Countless times we see bills enter Congress floor for discussion, and countless times we see them pushed away, despite their best intentions. Welcome to the case of the Dream Act. For those of you who are new to the political process, let me breakdown the usual painful process of what happens when a bill is perceived by those on the Hill as too progressive or just simply not safe enough.
1. Translate a solution to a plaguing social problem into a bill: check.
2. Bring the bill to Congress floor for negotiation: check.
3. Spend months (or years) tearing it apart: check.
4. Reject the bill due to its controversial nature: check.
5. Water it down, attach it to another more Congress-friendly bill or both: check.
Does it pass, then? Not often enough, and those bills that do pass are many times not as inclusive and as constructive as its original version. Is this fair and just politics, especially when it concerns the futures and livelihoods of undocumented immigrant youth that have spent a majority of their lives investing on their education? I suppose it would depend on who you are asking this question. If it’s one of the 65,000 18-year old students that would benefit from such a bill each year, I think it’s safe to assume that the answer is no.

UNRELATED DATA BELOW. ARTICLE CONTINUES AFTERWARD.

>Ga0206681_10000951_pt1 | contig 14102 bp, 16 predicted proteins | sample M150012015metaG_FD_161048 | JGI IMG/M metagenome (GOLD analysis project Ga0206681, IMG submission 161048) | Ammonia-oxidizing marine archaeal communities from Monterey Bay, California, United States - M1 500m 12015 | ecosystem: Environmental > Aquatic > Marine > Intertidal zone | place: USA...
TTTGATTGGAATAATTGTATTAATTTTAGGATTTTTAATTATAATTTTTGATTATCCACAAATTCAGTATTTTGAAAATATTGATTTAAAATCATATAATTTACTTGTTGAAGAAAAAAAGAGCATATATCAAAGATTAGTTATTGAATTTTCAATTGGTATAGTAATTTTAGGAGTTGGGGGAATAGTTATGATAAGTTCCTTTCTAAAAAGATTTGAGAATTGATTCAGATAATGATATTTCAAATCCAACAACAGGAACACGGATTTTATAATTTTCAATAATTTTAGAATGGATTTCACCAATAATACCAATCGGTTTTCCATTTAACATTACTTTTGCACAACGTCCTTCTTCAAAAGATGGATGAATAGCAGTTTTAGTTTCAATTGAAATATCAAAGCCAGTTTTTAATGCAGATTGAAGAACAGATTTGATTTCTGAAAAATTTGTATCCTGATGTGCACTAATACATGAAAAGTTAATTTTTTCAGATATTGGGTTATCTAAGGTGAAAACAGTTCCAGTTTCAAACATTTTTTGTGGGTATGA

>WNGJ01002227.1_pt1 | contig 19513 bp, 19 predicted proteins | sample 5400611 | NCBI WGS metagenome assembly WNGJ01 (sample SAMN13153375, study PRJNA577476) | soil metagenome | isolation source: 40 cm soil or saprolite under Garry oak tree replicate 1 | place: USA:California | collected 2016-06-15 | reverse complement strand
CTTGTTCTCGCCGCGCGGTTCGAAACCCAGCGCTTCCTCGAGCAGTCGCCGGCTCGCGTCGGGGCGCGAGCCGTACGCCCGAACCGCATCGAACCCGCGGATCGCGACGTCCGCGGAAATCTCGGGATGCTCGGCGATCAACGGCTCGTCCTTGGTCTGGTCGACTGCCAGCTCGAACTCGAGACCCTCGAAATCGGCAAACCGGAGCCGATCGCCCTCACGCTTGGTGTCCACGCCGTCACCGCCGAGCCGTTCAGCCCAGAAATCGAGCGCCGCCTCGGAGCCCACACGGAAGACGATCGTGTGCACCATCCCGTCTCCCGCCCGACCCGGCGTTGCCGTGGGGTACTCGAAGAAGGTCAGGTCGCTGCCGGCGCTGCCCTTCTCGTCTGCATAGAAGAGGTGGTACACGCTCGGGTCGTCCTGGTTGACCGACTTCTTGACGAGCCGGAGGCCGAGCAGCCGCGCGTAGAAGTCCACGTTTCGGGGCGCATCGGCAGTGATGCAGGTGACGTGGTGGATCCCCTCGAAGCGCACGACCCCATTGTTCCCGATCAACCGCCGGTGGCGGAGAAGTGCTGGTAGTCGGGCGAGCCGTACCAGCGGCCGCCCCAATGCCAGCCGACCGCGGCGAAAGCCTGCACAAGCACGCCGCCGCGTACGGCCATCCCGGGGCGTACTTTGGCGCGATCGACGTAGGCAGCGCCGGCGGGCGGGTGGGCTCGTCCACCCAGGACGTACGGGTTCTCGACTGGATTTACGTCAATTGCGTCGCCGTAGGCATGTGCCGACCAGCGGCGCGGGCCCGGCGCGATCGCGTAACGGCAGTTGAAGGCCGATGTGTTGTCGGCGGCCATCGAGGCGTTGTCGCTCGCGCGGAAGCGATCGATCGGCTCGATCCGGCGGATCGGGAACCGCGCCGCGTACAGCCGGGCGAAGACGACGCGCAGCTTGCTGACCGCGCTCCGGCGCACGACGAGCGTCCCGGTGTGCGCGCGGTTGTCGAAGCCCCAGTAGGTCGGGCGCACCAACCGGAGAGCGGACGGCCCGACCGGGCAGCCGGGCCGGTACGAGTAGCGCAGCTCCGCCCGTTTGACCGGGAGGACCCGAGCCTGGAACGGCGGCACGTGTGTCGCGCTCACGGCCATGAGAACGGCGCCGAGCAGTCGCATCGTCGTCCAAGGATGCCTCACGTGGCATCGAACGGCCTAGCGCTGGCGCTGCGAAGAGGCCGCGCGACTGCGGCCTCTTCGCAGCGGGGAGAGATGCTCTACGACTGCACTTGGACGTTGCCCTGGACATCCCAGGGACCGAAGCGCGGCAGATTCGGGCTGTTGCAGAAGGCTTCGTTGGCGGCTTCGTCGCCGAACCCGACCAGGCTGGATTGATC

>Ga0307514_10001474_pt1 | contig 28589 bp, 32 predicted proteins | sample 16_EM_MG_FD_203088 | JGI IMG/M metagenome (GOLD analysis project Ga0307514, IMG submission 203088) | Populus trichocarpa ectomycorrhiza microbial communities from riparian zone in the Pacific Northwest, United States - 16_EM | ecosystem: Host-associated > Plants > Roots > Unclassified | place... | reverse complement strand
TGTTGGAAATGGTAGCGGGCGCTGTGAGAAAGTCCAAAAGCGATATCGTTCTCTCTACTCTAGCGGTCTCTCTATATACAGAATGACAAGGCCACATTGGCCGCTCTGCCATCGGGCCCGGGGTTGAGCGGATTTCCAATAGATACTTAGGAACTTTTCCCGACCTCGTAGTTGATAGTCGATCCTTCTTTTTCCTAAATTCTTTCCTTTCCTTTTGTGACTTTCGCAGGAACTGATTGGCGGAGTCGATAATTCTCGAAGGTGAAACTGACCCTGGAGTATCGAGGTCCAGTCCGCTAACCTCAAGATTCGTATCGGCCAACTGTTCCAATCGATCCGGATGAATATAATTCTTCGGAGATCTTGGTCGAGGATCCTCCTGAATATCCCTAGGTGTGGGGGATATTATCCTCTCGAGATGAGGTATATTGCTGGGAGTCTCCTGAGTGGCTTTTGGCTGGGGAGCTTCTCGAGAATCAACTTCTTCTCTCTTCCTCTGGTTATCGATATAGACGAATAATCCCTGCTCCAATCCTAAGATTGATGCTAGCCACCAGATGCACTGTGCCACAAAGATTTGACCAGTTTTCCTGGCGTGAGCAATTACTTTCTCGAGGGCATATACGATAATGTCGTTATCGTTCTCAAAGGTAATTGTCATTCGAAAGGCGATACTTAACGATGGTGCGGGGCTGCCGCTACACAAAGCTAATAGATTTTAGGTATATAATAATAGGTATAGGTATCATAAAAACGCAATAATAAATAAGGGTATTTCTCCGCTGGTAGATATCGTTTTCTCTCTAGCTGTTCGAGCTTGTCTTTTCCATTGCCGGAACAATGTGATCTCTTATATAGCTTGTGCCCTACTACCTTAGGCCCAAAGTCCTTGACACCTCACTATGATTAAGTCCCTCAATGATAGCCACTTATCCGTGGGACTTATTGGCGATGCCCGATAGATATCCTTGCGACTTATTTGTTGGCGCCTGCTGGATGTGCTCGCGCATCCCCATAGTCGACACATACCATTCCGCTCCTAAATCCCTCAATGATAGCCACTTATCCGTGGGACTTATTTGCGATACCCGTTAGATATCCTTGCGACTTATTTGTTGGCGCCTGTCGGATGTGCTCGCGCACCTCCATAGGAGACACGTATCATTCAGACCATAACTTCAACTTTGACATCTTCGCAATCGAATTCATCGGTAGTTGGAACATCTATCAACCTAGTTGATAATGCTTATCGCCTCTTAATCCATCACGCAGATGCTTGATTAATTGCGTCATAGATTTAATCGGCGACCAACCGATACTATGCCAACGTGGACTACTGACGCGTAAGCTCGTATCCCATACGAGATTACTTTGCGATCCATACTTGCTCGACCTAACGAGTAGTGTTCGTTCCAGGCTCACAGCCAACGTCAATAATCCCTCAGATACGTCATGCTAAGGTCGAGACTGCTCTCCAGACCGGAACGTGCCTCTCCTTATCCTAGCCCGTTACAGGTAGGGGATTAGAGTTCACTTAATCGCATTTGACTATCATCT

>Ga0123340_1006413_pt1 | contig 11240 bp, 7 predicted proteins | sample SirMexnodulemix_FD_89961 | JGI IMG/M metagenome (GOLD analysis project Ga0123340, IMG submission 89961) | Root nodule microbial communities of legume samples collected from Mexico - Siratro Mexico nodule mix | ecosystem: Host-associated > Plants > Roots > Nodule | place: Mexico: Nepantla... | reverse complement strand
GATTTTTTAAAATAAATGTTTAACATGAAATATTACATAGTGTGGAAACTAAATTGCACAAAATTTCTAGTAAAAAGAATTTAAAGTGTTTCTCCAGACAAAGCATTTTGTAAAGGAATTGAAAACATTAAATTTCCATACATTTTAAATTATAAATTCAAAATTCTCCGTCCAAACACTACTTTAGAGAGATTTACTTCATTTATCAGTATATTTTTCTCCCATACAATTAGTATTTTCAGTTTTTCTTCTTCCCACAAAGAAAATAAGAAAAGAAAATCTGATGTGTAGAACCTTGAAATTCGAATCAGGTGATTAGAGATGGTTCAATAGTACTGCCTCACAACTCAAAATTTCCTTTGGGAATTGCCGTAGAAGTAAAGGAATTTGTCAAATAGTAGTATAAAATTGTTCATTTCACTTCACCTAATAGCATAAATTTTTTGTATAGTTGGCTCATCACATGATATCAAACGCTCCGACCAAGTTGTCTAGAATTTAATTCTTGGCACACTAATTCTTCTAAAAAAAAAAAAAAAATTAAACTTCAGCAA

The Development, Relief, and Education for Alien Minors Act, better known as the Dream Act, is a bi-partisan legislation that was first introduced in 2001. It was created to address the issues pertaining to young people that came to the United States involuntarily at a very young age and are now being denied access to higher education as a result of their legal status. Between 2001 and 2006, it was introduced time and time again to both the House and Senate, with the same disappointing rejection each time.
Then, with the continued support of Richard Durbin (D-IL) and other Congress members, the Dream Act once more tried its turn on the floor of Congress. This time, it came in the form of an amendment to the Comprehensive Immigration Reform Act of 2006. The growing momentum and advocacy for this issue in Washington was finally reaching its peak and the bill had passed the Senate. Just when it seemed like victory was around the corner, the House leadership failed to bring up the bill for vote. Now, with the comprehensive immigration reform slowly being drowned out, the Dream Act has yet again fallen through the cracks of legislation. Perhaps with the new administration will come new hope.
So, to answer my title of whether the Dream Act is just a dream, I can only aspire that it’s not – for the sake of undocumented Latino and other minority children.
– Marianne Peterson